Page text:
What are you doing about post-mortem privacy?

This is my last will and testimony. To my family I leave all of my belongings, my house, my car and all of my comic books. And I also leave them the 2.1 PB of data that I have generated over my lifetime. To store, to edit or delete as they see fit …


In May 2018 the European Union’s General Data Protection Regulation (GDPR)will go into force. Hence the talk of the town is about privacy. Just the other week I was participating on a panel together with sharp minds from IBM, Google and the KTH Royal Institute of Technology. We were asked to share our views if it is possible to have both AI and privacy.


What happens to your data when you die?

Honestly, it wasn’t an easy topic to cover in 30 min, and we (the panelists) continued the discussion well over an hour after the panel was done. During this discussion, I had the chance to revisit what I only can describe as one of my mind exercises, the case of “post mortem privacy”.

It goes like this:

What happens with your data when you die? Now, I am sure you all have heard about different solutions and services where you can store passwords for your surviving family, so they can access or delete your social network accounts after you are gone. Or services that let your contacts on various social networks know that you have passed away. All good and well if you would feel more at ease having these services in place. But I am concerned about what happens with the data you have generated; from the messages you write to the behavioral patterns measured by your connected devices. And I am concerned how it will impact the people you leave behind.

There have been quite a few stories in media the past years about people in mourning taking their lost friend’s or family members’ data, such as messages, to build chat-bots. A place of comfort where they may continue to communicate with the person who has died. A way to ease the pain or to avoid letting go? I don’t know. But I always cringe when I hear this. Not so much about the possibility to talk to the dead. But what you may find out while doing so.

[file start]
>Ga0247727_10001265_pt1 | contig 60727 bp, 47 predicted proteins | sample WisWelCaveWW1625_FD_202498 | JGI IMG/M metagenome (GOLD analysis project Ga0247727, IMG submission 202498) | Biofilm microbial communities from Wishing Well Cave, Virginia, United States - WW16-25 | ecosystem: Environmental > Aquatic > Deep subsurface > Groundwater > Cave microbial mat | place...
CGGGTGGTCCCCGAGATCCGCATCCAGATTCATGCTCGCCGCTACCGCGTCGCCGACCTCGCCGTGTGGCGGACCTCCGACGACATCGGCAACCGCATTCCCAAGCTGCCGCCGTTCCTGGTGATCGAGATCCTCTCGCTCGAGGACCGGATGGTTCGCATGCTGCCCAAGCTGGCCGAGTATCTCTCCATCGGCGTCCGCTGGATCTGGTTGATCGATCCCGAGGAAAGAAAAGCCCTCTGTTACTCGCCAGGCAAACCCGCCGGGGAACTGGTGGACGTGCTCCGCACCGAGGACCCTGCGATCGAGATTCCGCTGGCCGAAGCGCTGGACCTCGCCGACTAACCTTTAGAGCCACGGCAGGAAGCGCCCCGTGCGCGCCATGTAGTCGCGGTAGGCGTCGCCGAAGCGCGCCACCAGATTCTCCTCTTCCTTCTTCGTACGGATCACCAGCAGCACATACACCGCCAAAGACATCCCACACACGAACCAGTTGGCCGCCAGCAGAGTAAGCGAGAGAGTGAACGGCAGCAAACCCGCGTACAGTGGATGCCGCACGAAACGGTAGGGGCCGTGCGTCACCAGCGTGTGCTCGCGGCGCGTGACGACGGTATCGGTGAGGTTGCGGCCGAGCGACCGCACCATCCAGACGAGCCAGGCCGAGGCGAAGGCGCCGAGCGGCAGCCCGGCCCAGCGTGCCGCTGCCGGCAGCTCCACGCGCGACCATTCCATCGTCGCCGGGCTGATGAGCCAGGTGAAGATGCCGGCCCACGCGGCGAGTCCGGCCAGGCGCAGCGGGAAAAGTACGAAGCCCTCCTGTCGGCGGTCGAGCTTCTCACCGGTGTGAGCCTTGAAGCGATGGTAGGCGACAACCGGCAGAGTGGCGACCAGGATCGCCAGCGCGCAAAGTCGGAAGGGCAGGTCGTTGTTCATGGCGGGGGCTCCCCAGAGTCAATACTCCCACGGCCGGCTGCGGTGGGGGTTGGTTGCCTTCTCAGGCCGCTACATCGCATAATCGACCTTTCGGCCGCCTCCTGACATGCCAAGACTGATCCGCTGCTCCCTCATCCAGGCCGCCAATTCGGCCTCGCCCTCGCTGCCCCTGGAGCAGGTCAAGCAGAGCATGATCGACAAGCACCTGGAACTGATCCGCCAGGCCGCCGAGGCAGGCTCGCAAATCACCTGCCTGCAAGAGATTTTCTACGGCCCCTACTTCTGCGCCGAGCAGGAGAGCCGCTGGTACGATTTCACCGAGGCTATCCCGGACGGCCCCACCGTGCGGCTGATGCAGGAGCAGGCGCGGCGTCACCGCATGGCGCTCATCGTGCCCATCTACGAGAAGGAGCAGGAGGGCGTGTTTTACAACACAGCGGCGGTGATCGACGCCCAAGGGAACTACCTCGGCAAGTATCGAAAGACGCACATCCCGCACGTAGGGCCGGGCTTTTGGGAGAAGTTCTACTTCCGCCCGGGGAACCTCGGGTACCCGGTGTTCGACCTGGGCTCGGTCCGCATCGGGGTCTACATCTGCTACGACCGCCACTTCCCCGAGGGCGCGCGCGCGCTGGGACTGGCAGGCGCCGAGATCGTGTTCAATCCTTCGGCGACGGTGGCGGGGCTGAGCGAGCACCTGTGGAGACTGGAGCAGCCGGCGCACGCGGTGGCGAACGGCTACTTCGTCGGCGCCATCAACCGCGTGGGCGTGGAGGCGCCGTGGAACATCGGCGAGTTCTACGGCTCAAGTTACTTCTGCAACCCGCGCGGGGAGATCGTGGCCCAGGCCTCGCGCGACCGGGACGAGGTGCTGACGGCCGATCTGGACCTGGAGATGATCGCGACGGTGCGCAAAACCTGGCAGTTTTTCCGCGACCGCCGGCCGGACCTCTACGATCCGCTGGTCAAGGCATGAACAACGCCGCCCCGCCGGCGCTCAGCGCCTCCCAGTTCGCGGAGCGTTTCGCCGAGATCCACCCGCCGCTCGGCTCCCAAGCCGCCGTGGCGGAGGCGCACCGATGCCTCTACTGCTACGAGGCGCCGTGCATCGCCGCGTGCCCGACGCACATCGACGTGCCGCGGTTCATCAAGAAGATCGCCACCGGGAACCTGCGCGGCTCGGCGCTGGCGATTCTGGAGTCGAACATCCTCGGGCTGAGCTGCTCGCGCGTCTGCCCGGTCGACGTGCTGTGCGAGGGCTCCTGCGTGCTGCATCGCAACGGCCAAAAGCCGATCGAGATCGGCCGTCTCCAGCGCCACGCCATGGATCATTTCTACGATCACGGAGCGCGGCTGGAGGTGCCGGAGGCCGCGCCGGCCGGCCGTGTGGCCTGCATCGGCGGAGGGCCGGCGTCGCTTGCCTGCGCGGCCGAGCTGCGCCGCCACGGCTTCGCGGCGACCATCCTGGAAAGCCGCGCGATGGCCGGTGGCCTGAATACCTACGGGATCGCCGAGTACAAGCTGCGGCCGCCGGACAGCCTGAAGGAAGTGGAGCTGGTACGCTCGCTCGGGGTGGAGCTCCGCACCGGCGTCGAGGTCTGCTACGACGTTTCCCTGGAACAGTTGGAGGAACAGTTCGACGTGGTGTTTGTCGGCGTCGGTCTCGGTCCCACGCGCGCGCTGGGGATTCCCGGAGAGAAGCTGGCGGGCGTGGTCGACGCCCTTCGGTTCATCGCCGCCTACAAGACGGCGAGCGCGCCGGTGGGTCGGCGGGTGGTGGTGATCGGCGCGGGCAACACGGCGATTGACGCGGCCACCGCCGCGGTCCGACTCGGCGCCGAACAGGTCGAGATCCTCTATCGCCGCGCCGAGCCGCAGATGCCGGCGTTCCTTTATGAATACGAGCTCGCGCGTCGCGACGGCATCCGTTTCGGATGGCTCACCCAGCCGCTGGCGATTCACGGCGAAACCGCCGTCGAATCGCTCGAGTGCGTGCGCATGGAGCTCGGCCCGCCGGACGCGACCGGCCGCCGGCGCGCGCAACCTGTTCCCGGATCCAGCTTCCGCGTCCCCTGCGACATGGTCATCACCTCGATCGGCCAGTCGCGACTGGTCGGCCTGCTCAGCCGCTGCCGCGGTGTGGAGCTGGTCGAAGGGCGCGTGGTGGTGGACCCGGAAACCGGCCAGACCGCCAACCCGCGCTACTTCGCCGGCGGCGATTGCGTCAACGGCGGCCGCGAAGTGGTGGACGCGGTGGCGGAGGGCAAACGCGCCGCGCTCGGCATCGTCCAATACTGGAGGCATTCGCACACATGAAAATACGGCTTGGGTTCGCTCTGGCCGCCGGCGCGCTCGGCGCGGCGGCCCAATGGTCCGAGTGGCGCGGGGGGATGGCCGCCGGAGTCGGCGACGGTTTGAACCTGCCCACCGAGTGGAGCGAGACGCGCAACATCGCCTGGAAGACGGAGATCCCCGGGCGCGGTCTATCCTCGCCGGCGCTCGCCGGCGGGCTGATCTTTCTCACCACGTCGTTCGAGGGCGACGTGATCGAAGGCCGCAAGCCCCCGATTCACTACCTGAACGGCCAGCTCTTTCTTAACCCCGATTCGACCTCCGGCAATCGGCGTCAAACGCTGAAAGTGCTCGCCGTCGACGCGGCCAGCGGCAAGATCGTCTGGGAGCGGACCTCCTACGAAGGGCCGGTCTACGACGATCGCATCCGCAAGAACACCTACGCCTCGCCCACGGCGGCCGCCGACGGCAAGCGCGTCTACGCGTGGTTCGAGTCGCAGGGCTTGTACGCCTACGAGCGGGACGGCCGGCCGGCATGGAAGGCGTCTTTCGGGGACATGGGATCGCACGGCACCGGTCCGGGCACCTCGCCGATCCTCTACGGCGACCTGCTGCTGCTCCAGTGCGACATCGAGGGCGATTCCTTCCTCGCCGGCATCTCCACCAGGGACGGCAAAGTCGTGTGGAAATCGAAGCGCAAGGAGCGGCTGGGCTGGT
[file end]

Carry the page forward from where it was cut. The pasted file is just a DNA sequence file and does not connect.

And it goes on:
Do you want a post-mortem AI chatting to your friends?

Given that AI (or more specifically machine learning) is able to go through vast amount of data and identify patterns that may be obscure to us humans, there is a risk that your future post-mortem AI, yes the AI portraying you, will be able to answer questions on a rather intimate level. It depends of course on the data it has access to. But what if it could reveal things that you weren’t so eager to share?

Did you secretly vote for the not-so-favorable political party? Did you love one of your children more than the others? Or did you secretly fancy the angry neighbor with the yapping dog? Or perhaps you had other thoughts or opinions that you hoped to take with you to the grave? But what if that grave is no longer a secure place for stowing secrets? Perhaps it is only a AI answer away?

That leads up to another question. How sensitive is your data, and for how long? Because your secrets may be hurtful or embracing to your family. But the data could also be sensitive far beyond hurt feelings.

What if a thorough analysis of your Instagram account could expose that every three years you did suffer from a depression (apparently this type of analysis is possible for an AI on a far more accurate level then if done by humans)? And perhaps that could be identified as a genetic disorder , one that also your kids or even grandkids could suffer from. Could that become a problem when they apply for a loan,  insurance or a job?

Your data tells your story

The traces and footprint you leave behind are not only your legacy, they also tell a story about your descendants. But if your data is being used for analyzing your kids or grandkids, is it really to be perceived as your data when you are not around anymore to claim it? Or would it be fair to say that when you die, hopefully many years from now, your data should be inherited by your children?

Ok, so this is a rather speculative and gloomy kind of exercise. But I do believe that the discussion on privacy will just continue to grow. And for us still around it is valuable to think about what we leave behind. If for no other reason just to ensure that you can rest peacefully in your grave, rather than becoming a restless ghost on a server…

AI and society

If you want to read more about AI and society, try the trend “AI everywhere” from Ericsson ConsumerLab’s 10 Hot Consumer Trends.

Or two of my previous posts on AI:

Asking AI the weird questions

Can AI prevent selfie accidents?

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